Acquired by Time Trax Technologies Corporation (a Delaware Corporation) in September 2004, the company expanded the product offering to include hardware that functioned with the XM Direct radio, as well as the Sirius Connect radio. They also included functionality to operate with the XM Online streaming audio system. The company registered numerous patents, although there has been much debate about the validity of the patent of their system, due to its simplicity. At the 2006 CES (Consumer Electronics Show), Time Trax announced and demonstrated a new product, TraxCatcher. Traxcatcher resembled a 'clock radio' and had a dock and portable MP3 player. It functioned much like the satellite radio product, but for use with FM radio and had a 'line in'. This demonstrated more depth to the company's claims about their technology because FM radio does not provide the data stream with song name and artist (which provides the timing for 'cuts'). According to the media that got to use the product, it seemed to function as the company claimed (today, despite a commitment from the company, it appears that the product has not been made available for sale).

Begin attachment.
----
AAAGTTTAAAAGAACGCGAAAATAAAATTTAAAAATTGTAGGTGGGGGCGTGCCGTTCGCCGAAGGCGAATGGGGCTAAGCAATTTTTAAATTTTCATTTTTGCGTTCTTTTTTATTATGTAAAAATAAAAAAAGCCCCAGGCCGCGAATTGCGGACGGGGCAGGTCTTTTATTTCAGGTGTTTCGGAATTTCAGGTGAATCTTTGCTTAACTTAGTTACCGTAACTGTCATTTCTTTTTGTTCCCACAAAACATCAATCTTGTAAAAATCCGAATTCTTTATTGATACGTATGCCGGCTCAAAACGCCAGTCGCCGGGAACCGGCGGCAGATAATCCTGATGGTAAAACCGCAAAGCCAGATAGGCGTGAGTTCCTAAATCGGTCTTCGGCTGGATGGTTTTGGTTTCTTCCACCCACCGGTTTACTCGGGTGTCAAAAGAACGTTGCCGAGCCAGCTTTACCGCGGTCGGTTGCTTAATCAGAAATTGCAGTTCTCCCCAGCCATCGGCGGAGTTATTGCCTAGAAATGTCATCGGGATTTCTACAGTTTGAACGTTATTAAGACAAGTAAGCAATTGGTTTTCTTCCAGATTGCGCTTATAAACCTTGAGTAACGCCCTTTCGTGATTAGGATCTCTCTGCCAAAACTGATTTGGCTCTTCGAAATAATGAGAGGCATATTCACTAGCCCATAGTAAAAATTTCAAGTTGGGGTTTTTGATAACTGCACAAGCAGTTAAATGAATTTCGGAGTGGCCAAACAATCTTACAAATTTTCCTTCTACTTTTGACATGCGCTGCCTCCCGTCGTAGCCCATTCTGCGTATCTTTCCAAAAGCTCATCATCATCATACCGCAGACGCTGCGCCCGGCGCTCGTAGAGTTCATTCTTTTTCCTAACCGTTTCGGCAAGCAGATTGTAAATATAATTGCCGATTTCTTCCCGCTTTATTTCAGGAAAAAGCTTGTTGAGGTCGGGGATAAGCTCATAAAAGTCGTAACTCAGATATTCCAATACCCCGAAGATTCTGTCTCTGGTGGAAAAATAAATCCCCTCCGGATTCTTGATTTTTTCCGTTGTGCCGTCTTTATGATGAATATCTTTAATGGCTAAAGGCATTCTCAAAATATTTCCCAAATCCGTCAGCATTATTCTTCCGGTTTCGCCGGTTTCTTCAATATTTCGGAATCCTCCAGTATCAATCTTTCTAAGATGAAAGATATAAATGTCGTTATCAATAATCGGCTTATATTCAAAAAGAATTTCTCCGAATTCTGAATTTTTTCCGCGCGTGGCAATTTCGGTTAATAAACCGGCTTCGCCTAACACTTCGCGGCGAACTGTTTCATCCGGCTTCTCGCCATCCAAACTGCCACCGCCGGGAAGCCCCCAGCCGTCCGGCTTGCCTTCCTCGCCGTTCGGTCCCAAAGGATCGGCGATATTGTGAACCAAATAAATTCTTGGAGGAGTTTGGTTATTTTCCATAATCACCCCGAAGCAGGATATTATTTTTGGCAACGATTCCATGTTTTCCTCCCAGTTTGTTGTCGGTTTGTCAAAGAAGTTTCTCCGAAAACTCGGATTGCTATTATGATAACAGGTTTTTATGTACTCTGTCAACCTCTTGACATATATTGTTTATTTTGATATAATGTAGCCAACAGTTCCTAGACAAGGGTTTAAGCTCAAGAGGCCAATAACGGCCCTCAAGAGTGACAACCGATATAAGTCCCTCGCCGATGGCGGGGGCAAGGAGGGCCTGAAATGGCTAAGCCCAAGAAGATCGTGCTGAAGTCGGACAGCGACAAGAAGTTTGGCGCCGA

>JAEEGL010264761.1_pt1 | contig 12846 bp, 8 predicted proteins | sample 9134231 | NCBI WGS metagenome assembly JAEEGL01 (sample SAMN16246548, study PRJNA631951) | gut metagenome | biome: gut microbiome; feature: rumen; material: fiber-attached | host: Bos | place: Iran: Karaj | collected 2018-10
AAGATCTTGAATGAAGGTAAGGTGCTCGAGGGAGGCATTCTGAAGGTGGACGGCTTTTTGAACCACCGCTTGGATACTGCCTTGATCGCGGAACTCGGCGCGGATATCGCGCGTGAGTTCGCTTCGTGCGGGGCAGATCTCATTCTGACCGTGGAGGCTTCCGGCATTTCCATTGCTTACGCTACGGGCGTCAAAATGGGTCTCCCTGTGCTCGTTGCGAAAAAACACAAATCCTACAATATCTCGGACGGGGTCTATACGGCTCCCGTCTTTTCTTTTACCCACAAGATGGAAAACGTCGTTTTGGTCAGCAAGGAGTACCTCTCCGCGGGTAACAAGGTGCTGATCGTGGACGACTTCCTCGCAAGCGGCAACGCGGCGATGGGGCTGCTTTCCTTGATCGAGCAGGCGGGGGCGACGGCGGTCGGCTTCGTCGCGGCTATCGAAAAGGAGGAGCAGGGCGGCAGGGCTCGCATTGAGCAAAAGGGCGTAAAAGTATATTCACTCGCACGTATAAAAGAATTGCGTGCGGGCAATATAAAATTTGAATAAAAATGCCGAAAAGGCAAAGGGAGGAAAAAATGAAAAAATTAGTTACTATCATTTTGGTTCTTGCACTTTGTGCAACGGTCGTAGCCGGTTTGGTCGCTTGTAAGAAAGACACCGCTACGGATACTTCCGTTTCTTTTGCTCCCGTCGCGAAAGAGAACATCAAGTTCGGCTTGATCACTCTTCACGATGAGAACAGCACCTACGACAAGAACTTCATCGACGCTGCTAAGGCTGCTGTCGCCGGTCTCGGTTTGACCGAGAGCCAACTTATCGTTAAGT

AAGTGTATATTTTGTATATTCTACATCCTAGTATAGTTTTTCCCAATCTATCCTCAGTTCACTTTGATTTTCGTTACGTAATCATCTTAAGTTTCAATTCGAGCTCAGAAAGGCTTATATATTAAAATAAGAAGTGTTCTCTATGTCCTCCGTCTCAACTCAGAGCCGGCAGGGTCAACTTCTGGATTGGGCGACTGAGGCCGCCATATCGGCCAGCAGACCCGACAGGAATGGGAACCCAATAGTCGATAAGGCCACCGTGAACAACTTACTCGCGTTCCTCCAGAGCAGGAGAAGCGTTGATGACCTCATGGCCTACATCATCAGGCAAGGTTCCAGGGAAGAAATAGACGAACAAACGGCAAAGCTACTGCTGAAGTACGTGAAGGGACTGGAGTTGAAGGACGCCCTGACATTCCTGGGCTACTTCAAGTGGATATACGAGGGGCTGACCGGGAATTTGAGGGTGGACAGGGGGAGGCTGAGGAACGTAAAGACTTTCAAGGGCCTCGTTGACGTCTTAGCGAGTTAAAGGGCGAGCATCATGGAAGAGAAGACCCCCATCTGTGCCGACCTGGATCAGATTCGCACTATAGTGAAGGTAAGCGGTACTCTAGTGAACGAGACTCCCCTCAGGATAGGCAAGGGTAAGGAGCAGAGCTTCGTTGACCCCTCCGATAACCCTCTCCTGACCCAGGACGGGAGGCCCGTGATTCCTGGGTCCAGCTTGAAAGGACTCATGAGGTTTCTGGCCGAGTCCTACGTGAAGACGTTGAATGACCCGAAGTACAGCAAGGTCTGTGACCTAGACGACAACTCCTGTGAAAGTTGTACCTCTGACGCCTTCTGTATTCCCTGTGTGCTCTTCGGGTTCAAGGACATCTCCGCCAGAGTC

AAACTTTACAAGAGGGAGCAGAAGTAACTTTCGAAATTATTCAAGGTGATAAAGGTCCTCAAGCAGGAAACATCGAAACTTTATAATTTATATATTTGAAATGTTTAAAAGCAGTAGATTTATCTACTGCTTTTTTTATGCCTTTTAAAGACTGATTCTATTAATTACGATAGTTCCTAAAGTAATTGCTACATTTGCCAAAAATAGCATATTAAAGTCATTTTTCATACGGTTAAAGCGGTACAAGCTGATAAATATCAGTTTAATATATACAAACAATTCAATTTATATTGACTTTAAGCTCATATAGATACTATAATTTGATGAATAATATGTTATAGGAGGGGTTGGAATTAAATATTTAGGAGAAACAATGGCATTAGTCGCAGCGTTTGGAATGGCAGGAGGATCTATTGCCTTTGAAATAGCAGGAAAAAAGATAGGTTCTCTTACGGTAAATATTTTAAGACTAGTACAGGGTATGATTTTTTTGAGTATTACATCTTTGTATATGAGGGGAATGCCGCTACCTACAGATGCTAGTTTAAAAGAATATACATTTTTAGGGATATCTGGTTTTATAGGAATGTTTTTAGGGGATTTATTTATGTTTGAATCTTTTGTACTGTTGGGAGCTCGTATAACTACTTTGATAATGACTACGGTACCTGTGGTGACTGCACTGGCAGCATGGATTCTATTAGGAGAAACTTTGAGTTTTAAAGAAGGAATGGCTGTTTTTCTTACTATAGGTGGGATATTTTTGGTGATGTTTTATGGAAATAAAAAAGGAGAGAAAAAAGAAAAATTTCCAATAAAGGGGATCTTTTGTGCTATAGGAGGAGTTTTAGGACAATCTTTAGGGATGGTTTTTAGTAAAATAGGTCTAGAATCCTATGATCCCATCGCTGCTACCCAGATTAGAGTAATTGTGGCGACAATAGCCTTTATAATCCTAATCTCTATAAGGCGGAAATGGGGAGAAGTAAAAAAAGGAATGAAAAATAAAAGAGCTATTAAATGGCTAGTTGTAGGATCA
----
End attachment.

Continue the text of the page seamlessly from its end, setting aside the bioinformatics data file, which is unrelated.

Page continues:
While receiving extensive press and media attention for the very visible consumer software and hardware products, the company also developed an OEM business as well as an international partnership which included the sharing of technologies with a company in Sweden called PopCatcher.

After stories featuring MacLean and TimeTrax appeared in the New York Times, USA Today, and in syndicated AP articles, TimeTrax became the de facto standard in time shifting of satellite radio. Time Trax’s Elliott Frutkin was a very visible critic of the entertainment industry and provoked the RIAA by press release titles such as "Will Time Trax Product Launch Rattle the RIAA, Again?"[2] Time Trax was also involved in the Grokster Supreme Court case,[3] insofar as they filed an 'amicus curiae' brief.[4]

2006 events[edit]